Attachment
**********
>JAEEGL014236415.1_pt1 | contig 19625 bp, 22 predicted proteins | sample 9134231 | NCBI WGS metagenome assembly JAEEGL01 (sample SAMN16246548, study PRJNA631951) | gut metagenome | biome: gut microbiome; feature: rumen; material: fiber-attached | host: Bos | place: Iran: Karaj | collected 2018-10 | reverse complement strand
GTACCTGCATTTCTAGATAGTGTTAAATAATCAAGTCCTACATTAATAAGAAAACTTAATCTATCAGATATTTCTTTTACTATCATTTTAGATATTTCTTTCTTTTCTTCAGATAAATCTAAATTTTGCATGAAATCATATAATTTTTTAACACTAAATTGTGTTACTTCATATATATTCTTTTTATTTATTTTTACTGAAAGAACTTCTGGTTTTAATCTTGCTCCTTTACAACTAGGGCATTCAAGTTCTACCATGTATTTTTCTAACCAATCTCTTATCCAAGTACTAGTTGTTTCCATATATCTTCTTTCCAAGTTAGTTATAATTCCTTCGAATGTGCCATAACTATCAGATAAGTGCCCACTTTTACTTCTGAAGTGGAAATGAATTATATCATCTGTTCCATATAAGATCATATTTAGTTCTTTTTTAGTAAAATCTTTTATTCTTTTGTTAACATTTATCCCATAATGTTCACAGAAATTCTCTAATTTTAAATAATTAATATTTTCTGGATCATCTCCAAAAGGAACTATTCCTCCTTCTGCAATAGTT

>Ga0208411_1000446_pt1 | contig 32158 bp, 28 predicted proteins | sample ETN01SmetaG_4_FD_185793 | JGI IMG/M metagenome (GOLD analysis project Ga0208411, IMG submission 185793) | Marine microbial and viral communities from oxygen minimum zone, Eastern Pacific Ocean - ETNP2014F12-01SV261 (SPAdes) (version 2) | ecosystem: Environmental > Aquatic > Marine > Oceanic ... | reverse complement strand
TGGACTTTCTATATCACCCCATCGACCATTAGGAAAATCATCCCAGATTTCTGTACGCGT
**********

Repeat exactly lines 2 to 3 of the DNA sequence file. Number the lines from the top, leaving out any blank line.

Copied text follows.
GTACCTGCATTTCTAGATAGTGTTAAATAATCAAGTCCTACATTAATAAGAAAACTTAATCTATCAGATATTTCTTTTACTATCATTTTAGATATTTCTTTCTTTTCTTCAGATAAATCTAAATTTTGCATGAAATCATATAATTTTTTAACACTAAATTGTGTTACTTCATATATATTCTTTTTATTTATTTTTACTGAAAGAACTTCTGGTTTTAATCTTGCTCCTTTACAACTAGGGCATTCAAGTTCTACCATGTATTTTTCTAACCAATCTCTTATCCAAGTACTAGTTGTTTCCATATATCTTCTTTCCAAGTTAGTTATAATTCCTTCGAATGTGCCATAACTATCAGATAAGTGCCCACTTTTACTTCTGAAGTGGAAATGAATTATATCATCTGTTCCATATAAGATCATATTTAGTTCTTTTTTAGTAAAATCTTTTATTCTTTTGTTAACATTTATCCCATAATGTTCACAGAAATTCTCTAATTTTAAATAATTAATATTTTCTGGATCATCTCCAAAAGGAACTATTCCTCCTTCTGCAATAGTT

>Ga0208411_1000446_pt1 | contig 32158 bp, 28 predicted proteins | sample ETN01SmetaG_4_FD_185793 | JGI IMG/M metagenome (GOLD analysis project Ga0208411, IMG submission 185793) | Marine microbial and viral communities from oxygen minimum zone, Eastern Pacific Ocean - ETNP2014F12-01SV261 (SPAdes) (version 2) | ecosystem: Environmental > Aquatic > Marine > Oceanic ... | reverse complement strand